The bridge plate, from the front fork assembly, appeared to have some age to it. A standard bridge plate, stamped ‘FF32’, would have been anodised but was listed with the suffix of /1.
Two layers of paint were removed – a good sign! many of the parts had been painted twice: The top layer had been applied by Peter Johnson and Terry Prince and beneath that we found another layer of paint and primer that had been applied years previously. Peter has told me that when he acquired the “bones” of the bike many of the parts had already been painted, so we knew that this layer of finish had been applied in antiquity and, at the same time, to other key parts (such as the forks). Removing it proved a bit of a task as it was stubbornly impervious to Bert’s preferred method of stripping using thinners.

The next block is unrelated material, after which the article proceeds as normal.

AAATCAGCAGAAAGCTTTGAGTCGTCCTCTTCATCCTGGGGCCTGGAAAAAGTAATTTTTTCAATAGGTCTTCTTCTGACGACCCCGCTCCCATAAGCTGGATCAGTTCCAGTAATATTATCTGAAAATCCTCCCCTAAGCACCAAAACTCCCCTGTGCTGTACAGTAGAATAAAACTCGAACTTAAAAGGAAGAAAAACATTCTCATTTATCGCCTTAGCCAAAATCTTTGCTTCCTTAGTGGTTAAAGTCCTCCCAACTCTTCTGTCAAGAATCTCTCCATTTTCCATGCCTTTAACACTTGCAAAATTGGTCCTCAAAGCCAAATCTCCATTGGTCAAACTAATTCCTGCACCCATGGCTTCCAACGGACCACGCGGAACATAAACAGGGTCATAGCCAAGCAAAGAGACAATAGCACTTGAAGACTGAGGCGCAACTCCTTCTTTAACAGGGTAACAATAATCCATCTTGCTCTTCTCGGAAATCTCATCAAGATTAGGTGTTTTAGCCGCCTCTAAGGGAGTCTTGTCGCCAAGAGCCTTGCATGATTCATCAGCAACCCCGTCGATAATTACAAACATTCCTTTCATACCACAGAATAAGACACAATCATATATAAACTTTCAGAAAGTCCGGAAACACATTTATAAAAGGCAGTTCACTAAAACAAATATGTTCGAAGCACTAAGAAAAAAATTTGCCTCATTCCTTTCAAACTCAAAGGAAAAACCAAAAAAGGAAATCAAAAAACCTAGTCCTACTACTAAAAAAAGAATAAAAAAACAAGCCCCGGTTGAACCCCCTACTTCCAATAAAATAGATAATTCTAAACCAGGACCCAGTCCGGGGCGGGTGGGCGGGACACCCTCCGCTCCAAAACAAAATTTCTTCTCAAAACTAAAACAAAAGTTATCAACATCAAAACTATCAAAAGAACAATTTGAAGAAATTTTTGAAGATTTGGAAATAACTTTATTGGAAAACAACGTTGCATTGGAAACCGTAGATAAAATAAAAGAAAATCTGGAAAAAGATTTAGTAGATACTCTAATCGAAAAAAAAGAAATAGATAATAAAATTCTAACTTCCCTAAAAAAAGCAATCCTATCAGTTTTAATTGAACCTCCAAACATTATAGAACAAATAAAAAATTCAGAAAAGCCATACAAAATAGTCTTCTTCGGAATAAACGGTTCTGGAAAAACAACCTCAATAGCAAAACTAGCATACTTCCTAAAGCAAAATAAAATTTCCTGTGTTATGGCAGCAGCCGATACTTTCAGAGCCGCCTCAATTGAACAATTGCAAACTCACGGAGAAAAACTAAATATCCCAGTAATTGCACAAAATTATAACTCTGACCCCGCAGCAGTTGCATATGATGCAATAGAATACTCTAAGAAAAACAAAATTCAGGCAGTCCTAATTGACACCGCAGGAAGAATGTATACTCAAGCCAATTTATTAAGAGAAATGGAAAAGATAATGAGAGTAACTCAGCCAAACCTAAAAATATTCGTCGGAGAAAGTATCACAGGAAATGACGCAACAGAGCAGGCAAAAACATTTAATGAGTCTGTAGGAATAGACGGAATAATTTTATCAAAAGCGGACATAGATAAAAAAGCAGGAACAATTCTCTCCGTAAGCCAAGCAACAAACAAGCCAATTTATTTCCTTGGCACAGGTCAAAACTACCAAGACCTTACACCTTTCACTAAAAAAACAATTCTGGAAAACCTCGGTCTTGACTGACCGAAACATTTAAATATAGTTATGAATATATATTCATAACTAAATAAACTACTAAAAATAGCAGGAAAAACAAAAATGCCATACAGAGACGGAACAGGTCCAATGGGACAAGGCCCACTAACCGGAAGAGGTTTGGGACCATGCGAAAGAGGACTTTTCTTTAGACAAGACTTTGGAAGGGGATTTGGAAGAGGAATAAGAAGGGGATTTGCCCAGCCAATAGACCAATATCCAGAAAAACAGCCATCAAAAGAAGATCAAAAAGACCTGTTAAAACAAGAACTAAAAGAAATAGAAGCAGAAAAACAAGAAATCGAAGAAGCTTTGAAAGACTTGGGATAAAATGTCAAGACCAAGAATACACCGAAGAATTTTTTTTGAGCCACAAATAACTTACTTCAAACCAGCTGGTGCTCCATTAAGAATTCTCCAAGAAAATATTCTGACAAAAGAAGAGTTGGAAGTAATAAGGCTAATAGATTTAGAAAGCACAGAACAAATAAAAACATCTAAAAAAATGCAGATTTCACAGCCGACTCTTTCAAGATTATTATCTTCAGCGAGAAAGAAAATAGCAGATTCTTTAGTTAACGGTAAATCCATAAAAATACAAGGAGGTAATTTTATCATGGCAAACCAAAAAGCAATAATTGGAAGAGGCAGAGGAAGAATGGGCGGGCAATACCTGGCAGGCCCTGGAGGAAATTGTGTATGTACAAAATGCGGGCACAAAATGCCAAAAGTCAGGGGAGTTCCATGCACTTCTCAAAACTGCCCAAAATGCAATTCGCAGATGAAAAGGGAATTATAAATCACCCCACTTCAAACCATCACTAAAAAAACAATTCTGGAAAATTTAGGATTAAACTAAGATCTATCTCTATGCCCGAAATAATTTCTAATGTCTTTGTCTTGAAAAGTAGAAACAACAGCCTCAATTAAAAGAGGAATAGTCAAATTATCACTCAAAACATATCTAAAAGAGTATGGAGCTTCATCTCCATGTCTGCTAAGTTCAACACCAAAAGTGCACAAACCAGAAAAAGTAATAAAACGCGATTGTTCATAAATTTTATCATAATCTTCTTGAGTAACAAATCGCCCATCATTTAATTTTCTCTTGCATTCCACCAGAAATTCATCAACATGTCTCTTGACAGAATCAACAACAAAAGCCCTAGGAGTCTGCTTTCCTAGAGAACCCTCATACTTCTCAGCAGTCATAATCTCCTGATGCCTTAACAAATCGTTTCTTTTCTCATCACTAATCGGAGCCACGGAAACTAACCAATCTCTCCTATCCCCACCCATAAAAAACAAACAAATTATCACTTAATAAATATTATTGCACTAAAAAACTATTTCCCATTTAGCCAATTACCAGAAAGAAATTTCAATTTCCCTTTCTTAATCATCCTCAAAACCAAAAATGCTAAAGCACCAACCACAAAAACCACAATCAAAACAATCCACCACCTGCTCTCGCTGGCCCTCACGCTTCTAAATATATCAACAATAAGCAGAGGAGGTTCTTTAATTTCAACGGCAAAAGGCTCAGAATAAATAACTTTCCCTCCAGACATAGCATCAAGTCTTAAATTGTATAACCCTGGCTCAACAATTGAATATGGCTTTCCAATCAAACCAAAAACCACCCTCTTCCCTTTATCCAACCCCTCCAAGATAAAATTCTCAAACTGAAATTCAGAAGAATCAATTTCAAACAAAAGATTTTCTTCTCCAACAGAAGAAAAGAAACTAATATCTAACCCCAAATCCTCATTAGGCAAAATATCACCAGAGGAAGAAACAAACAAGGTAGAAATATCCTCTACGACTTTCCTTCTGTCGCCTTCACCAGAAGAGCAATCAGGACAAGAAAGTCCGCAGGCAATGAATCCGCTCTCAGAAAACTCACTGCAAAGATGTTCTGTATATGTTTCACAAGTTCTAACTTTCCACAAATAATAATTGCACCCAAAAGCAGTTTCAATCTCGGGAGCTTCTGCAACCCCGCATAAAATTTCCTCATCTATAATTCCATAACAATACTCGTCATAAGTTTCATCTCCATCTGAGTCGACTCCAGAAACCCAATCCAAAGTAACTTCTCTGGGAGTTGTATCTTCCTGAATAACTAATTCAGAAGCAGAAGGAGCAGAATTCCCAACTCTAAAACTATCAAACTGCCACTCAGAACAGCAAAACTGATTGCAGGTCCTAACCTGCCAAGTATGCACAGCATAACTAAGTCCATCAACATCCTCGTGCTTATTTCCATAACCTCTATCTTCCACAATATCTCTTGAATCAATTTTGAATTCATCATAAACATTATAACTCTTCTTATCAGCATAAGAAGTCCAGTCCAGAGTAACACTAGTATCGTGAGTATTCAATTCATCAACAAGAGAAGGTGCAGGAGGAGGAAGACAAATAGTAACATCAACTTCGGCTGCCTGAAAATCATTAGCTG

The finish indicates that it likely to be original to the bike, which means the bridge plate is also an original anodised part.
The above shot shows the bridge plate next to the G50 pivot bearing plate which is an original part, albeit modified in-period. The finish is identical which leads us to conclude that the FF32 bridge plate is the one that 2751 left the works fitted with.